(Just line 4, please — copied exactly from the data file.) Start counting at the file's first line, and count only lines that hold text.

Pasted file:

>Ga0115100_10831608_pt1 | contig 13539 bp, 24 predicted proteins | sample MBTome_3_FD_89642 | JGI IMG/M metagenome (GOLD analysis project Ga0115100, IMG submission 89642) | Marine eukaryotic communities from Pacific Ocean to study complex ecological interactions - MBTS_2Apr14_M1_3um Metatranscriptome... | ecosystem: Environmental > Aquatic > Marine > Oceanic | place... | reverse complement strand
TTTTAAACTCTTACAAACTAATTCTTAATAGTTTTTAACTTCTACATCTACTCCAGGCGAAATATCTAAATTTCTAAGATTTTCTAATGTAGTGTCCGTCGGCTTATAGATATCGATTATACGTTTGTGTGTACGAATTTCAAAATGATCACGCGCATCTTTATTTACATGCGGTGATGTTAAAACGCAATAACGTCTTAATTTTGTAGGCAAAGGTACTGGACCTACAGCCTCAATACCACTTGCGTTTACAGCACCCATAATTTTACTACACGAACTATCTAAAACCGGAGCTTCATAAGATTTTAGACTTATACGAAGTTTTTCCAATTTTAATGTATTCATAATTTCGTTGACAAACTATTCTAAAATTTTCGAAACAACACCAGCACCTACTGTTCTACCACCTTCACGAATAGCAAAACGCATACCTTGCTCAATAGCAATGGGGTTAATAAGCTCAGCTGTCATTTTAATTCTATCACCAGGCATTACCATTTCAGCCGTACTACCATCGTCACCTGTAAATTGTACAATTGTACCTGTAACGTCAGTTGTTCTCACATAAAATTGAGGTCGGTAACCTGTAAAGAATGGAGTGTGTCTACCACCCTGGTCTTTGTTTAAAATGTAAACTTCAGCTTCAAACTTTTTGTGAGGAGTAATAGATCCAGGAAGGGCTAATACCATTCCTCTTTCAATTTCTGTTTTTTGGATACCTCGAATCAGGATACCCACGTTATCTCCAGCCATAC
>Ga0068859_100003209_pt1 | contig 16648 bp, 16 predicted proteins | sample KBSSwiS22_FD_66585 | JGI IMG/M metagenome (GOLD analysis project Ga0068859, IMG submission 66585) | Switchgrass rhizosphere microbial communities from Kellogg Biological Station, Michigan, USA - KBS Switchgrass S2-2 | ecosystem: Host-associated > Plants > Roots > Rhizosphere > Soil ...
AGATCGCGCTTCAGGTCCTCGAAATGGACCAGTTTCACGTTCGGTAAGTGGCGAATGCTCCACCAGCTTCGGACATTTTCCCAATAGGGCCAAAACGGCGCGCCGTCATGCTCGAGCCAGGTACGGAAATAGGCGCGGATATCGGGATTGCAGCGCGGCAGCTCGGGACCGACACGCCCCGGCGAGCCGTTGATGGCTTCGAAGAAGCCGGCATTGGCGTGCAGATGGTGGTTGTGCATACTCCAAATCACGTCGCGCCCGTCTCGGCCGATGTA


AGATCGCGCTTCAGGTCCTCGAAATGGACCAGTTTCACGTTCGGTAAGTGGCGAATGCTCCACCAGCTTCGGACATTTTCCCAATAGGGCCAAAACGGCGCGCCGTCATGCTCGAGCCAGGTACGGAAATAGGCGCGGATATCGGGATTGCAGCGCGGCAGCTCGGGACCGACACGCCCCGGCGAGCCGTTGATGGCTTCGAAGAAGCCGGCATTGGCGTGCAGATGGTGGTTGTGCATACTCCAAATCACGTCGCGCCCGTCTCGGCCGATGTA